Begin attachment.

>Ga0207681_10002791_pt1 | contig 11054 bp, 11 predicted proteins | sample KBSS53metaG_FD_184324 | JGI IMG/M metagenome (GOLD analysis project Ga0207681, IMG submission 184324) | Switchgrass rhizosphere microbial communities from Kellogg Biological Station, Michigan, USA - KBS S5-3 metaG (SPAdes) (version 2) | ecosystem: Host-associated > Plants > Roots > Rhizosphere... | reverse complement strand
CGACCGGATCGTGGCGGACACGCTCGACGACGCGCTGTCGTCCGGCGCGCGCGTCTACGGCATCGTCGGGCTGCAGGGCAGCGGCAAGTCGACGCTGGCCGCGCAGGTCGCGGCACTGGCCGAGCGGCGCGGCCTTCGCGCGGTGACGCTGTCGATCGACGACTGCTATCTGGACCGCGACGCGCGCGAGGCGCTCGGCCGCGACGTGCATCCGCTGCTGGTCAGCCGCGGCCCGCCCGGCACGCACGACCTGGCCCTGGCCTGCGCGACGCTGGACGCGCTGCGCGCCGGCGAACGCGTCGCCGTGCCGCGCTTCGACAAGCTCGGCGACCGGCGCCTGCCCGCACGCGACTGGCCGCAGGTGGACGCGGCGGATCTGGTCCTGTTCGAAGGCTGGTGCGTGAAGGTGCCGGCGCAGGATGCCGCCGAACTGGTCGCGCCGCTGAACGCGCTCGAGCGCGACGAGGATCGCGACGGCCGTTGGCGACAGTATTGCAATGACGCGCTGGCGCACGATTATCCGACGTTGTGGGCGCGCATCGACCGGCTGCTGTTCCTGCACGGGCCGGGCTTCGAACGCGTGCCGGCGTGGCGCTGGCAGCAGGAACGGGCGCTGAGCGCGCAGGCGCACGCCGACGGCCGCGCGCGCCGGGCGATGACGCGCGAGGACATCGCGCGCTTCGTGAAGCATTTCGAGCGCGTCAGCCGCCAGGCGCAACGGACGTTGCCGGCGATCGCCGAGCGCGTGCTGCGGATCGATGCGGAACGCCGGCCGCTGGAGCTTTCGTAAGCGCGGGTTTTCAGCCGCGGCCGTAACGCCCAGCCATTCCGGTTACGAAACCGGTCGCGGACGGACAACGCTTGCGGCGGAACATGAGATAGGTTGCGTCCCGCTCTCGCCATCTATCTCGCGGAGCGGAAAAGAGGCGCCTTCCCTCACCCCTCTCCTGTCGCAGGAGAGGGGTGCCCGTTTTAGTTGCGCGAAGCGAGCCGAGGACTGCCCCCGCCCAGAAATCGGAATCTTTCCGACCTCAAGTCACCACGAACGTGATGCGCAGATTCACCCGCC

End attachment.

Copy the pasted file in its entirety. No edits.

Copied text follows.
>Ga0207681_10002791_pt1 | contig 11054 bp, 11 predicted proteins | sample KBSS53metaG_FD_184324 | JGI IMG/M metagenome (GOLD analysis project Ga0207681, IMG submission 184324) | Switchgrass rhizosphere microbial communities from Kellogg Biological Station, Michigan, USA - KBS S5-3 metaG (SPAdes) (version 2) | ecosystem: Host-associated > Plants > Roots > Rhizosphere... | reverse complement strand
CGACCGGATCGTGGCGGACACGCTCGACGACGCGCTGTCGTCCGGCGCGCGCGTCTACGGCATCGTCGGGCTGCAGGGCAGCGGCAAGTCGACGCTGGCCGCGCAGGTCGCGGCACTGGCCGAGCGGCGCGGCCTTCGCGCGGTGACGCTGTCGATCGACGACTGCTATCTGGACCGCGACGCGCGCGAGGCGCTCGGCCGCGACGTGCATCCGCTGCTGGTCAGCCGCGGCCCGCCCGGCACGCACGACCTGGCCCTGGCCTGCGCGACGCTGGACGCGCTGCGCGCCGGCGAACGCGTCGCCGTGCCGCGCTTCGACAAGCTCGGCGACCGGCGCCTGCCCGCACGCGACTGGCCGCAGGTGGACGCGGCGGATCTGGTCCTGTTCGAAGGCTGGTGCGTGAAGGTGCCGGCGCAGGATGCCGCCGAACTGGTCGCGCCGCTGAACGCGCTCGAGCGCGACGAGGATCGCGACGGCCGTTGGCGACAGTATTGCAATGACGCGCTGGCGCACGATTATCCGACGTTGTGGGCGCGCATCGACCGGCTGCTGTTCCTGCACGGGCCGGGCTTCGAACGCGTGCCGGCGTGGCGCTGGCAGCAGGAACGGGCGCTGAGCGCGCAGGCGCACGCCGACGGCCGCGCGCGCCGGGCGATGACGCGCGAGGACATCGCGCGCTTCGTGAAGCATTTCGAGCGCGTCAGCCGCCAGGCGCAACGGACGTTGCCGGCGATCGCCGAGCGCGTGCTGCGGATCGATGCGGAACGCCGGCCGCTGGAGCTTTCGTAAGCGCGGGTTTTCAGCCGCGGCCGTAACGCCCAGCCATTCCGGTTACGAAACCGGTCGCGGACGGACAACGCTTGCGGCGGAACATGAGATAGGTTGCGTCCCGCTCTCGCCATCTATCTCGCGGAGCGGAAAAGAGGCGCCTTCCCTCACCCCTCTCCTGTCGCAGGAGAGGGGTGCCCGTTTTAGTTGCGCGAAGCGAGCCGAGGACTGCCCCCGCCCAGAAATCGGAATCTTTCCGACCTCAAGTCACCACGAACGTGATGCGCAGATTCACCCGCC